The presence of multiple hearths in the building was revealed by sheets of ash containing fire-hardened clay bowls. The wealth of seeds and elk and fish bones shows that food was abundant. "We have as many smelt bones as stars in the sky," Ames says. Storage cellars—indicated by dense caches of objects in the dirt below some of the buildings—held the village's surplus.
When, nearly 15 years ago, archaeologists first had the idea to construct a Chinookan cedar plankhouse based on the excavation data, they envisioned a building as historically accurate as possible, down to the construction methods. But whereas putting up a plankhouse once involved the sweat and muscle of 500-plus people using bone, antler, stone, shell and iron implements, this time around more than 100 men and women supplemented traditional tools with chain saws, cranes and pickup trucks to get the job done. Nearby national forests and landowners donated cedar logs, but to get planks that were big enough for the walls and roof, the organizers had to buy and ship cedar logs from Canada. (Project members say they hope to plant trees locally to replace what they used.)
Like most construction projects, this one had unexpected turns. The project was stalled for a couple of months last year by claims from the neighboring Cowlitz tribe that Cathlapotle belonged to it. The work resumed after Fish and Wildlife Service officials determined through review of historical and archaeological records that the village was indeed Chinookan. And there were other departures from the traditional: ramps, emergency exit lighting and swinging doors, to comply with the Americans with Disabilities Act and building codes; and a mechanized ventilation system (in addition to the traditional movable planks in the roof), to clear the building of smoke. "I didn't think the plankhouse would have the spiritual feel we originally hoped it would," says tribal council member Sam Robinson, "but when we opened it up and blessed it, there was great pride in it."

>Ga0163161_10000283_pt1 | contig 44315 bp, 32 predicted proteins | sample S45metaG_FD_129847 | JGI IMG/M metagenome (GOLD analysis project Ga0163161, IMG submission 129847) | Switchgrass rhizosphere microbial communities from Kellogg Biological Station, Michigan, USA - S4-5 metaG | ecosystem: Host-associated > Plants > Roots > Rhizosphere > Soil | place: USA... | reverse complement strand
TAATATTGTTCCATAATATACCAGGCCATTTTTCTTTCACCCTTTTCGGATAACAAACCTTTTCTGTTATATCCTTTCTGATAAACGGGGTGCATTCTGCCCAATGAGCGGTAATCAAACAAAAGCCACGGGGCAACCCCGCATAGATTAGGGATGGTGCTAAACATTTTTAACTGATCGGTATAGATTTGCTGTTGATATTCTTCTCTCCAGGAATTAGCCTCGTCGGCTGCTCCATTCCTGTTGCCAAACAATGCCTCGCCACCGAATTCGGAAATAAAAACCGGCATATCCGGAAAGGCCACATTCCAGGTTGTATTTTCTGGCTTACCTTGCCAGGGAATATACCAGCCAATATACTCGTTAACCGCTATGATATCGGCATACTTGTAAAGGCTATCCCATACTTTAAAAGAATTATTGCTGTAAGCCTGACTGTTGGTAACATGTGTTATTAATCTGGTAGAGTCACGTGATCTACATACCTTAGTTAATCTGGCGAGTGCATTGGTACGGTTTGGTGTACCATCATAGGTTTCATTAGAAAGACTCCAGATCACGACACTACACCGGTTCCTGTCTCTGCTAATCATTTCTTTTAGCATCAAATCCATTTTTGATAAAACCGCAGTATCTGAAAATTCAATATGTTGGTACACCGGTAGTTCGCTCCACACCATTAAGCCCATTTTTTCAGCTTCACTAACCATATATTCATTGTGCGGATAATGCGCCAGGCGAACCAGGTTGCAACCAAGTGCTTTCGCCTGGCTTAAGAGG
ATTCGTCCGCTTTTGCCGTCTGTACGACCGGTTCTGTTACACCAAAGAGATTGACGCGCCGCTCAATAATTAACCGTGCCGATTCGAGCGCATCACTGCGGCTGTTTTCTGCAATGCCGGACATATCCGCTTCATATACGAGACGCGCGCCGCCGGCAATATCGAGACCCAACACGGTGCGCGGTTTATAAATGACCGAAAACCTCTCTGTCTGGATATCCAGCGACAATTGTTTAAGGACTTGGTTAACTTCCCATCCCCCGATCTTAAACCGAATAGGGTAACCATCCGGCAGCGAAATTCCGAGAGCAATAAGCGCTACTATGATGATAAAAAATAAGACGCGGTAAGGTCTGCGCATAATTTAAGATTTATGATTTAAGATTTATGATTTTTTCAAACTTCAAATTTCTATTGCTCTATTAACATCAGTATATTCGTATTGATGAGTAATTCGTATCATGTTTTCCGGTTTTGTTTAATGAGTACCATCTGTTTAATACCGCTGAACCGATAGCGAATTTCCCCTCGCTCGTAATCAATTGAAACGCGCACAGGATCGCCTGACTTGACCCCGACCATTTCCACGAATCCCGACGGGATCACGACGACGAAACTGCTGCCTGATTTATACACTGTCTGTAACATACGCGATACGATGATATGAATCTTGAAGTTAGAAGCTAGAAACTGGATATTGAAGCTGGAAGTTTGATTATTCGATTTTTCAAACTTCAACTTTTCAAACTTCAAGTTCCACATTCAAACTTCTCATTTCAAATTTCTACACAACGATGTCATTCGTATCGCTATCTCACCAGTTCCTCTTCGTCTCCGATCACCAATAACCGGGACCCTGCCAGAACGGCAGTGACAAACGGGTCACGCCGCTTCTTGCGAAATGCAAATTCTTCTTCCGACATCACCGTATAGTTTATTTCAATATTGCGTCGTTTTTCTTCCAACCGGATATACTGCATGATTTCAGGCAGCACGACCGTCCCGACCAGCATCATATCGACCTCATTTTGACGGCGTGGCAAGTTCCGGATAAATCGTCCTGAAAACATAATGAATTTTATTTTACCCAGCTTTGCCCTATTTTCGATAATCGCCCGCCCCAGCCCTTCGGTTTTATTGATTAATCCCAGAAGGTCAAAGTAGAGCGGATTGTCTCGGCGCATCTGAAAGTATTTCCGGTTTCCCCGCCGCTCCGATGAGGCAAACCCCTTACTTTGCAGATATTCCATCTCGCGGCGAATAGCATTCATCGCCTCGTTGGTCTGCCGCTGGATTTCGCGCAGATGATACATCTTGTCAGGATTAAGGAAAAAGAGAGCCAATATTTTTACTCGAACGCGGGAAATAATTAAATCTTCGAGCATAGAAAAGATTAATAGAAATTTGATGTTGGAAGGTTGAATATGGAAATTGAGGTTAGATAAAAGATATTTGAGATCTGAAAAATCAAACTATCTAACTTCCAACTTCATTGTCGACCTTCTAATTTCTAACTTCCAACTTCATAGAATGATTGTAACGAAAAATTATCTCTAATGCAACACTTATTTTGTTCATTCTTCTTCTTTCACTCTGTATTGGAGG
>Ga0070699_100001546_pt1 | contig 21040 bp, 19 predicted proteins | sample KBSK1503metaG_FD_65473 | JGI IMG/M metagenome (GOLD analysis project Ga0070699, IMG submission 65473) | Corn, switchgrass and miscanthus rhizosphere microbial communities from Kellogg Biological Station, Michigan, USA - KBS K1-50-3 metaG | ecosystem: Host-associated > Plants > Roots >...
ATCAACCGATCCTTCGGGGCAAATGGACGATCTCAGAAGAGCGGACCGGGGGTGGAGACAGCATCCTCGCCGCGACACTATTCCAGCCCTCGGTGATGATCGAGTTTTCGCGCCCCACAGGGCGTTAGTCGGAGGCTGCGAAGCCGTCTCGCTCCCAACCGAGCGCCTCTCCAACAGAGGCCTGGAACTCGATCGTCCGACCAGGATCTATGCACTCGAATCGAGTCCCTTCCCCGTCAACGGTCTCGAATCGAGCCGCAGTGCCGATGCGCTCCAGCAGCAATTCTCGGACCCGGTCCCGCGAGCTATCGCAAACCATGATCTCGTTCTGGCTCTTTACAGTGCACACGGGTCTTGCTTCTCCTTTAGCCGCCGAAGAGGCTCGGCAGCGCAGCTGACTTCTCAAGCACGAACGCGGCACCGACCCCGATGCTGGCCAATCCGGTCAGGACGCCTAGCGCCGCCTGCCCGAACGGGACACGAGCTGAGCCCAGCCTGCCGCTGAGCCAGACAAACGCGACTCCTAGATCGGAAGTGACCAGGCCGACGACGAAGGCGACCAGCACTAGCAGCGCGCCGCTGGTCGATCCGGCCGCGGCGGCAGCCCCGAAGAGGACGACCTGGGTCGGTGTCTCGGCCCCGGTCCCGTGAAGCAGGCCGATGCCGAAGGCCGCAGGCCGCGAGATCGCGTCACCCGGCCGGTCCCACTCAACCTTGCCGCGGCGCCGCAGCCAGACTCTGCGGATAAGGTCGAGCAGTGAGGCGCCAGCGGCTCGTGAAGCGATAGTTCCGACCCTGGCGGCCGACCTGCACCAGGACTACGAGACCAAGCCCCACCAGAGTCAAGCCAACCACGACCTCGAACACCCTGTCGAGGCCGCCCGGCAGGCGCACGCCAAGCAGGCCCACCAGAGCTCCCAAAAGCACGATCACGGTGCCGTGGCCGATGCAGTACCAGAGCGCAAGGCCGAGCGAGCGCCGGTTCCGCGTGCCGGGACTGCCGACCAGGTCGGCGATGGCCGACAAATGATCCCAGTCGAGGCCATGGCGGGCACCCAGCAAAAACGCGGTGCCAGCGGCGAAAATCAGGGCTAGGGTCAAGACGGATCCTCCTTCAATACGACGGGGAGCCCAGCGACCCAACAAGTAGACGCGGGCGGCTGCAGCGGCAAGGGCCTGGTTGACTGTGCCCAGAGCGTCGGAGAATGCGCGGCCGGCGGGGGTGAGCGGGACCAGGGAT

Today, the Chinook are a band of about 2,500 people that have spent decades fighting for federal recognition as a tribe, to no avail. To them, the structure is a monument to their history that connects modern Chinook with their past. They're planning to gather there for drumming, storytelling and demonstrations of traditional crafts like basket-making and carving. "I think it's going to bring more awareness that we're still out there," Robinson says. It opened to the public this past March.
Some of the volunteers drove two hours each day to get to the site. "It's dumbfounding to me, all the people busting their chops out here," says tribal member Tony Johnson, 34, who teaches children the Chinook language, Chinuk-wawa, and spent many weekends carving the central house posts for the project. Adam McIsaac, a non-Native, makes his living carving Northwest Indian-style art. "This project is the greatest thing that ever happened to me," says McIsaac, 32. "It's great to give something back to the culture and to carry on the traditions that once proliferated right here where we're standing." In the midst of three years of national celebration of Lewis and Clark's journey, the plankhouse is yet another reminder of the rich, established culture that the explorers encountered on their way.